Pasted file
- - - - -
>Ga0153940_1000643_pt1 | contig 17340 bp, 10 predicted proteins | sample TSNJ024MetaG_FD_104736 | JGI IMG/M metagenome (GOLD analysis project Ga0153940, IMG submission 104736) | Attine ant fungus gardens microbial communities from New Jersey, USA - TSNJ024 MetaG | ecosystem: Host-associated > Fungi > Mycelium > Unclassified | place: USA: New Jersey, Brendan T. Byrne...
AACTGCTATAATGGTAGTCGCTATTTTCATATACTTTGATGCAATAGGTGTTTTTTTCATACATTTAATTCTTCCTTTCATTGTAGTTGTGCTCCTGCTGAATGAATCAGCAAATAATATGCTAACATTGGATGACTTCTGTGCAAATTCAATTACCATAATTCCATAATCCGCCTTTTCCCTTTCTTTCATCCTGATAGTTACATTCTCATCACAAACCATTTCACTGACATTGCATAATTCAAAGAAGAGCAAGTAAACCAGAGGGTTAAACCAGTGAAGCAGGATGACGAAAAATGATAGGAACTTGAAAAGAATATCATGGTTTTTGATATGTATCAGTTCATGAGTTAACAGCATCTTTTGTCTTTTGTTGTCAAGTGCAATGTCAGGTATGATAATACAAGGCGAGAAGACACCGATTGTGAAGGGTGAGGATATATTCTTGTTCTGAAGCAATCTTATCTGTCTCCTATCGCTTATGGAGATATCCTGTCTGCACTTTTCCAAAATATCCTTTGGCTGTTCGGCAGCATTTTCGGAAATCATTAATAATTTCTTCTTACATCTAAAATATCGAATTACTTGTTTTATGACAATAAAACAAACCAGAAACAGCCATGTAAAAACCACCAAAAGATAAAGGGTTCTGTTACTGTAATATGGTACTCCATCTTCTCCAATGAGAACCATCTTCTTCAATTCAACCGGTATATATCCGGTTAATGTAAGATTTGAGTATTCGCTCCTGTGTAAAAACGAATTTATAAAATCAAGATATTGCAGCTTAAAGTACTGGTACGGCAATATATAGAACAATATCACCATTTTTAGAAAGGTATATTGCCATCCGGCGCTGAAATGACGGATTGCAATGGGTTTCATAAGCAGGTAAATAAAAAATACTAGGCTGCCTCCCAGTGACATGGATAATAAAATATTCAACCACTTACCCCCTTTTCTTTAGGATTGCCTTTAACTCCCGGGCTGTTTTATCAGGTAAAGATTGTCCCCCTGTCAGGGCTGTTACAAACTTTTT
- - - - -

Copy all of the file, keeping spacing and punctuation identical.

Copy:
>Ga0153940_1000643_pt1 | contig 17340 bp, 10 predicted proteins | sample TSNJ024MetaG_FD_104736 | JGI IMG/M metagenome (GOLD analysis project Ga0153940, IMG submission 104736) | Attine ant fungus gardens microbial communities from New Jersey, USA - TSNJ024 MetaG | ecosystem: Host-associated > Fungi > Mycelium > Unclassified | place: USA: New Jersey, Brendan T. Byrne...
AACTGCTATAATGGTAGTCGCTATTTTCATATACTTTGATGCAATAGGTGTTTTTTTCATACATTTAATTCTTCCTTTCATTGTAGTTGTGCTCCTGCTGAATGAATCAGCAAATAATATGCTAACATTGGATGACTTCTGTGCAAATTCAATTACCATAATTCCATAATCCGCCTTTTCCCTTTCTTTCATCCTGATAGTTACATTCTCATCACAAACCATTTCACTGACATTGCATAATTCAAAGAAGAGCAAGTAAACCAGAGGGTTAAACCAGTGAAGCAGGATGACGAAAAATGATAGGAACTTGAAAAGAATATCATGGTTTTTGATATGTATCAGTTCATGAGTTAACAGCATCTTTTGTCTTTTGTTGTCAAGTGCAATGTCAGGTATGATAATACAAGGCGAGAAGACACCGATTGTGAAGGGTGAGGATATATTCTTGTTCTGAAGCAATCTTATCTGTCTCCTATCGCTTATGGAGATATCCTGTCTGCACTTTTCCAAAATATCCTTTGGCTGTTCGGCAGCATTTTCGGAAATCATTAATAATTTCTTCTTACATCTAAAATATCGAATTACTTGTTTTATGACAATAAAACAAACCAGAAACAGCCATGTAAAAACCACCAAAAGATAAAGGGTTCTGTTACTGTAATATGGTACTCCATCTTCTCCAATGAGAACCATCTTCTTCAATTCAACCGGTATATATCCGGTTAATGTAAGATTTGAGTATTCGCTCCTGTGTAAAAACGAATTTATAAAATCAAGATATTGCAGCTTAAAGTACTGGTACGGCAATATATAGAACAATATCACCATTTTTAGAAAGGTATATTGCCATCCGGCGCTGAAATGACGGATTGCAATGGGTTTCATAAGCAGGTAAATAAAAAATACTAGGCTGCCTCCCAGTGACATGGATAATAAAATATTCAACCACTTACCCCCTTTTCTTTAGGATTGCCTTTAACTCCCGGGCTGTTTTATCAGGTAAAGATTGTCCCCCTGTCAGGGCTGTTACAAACTTTTT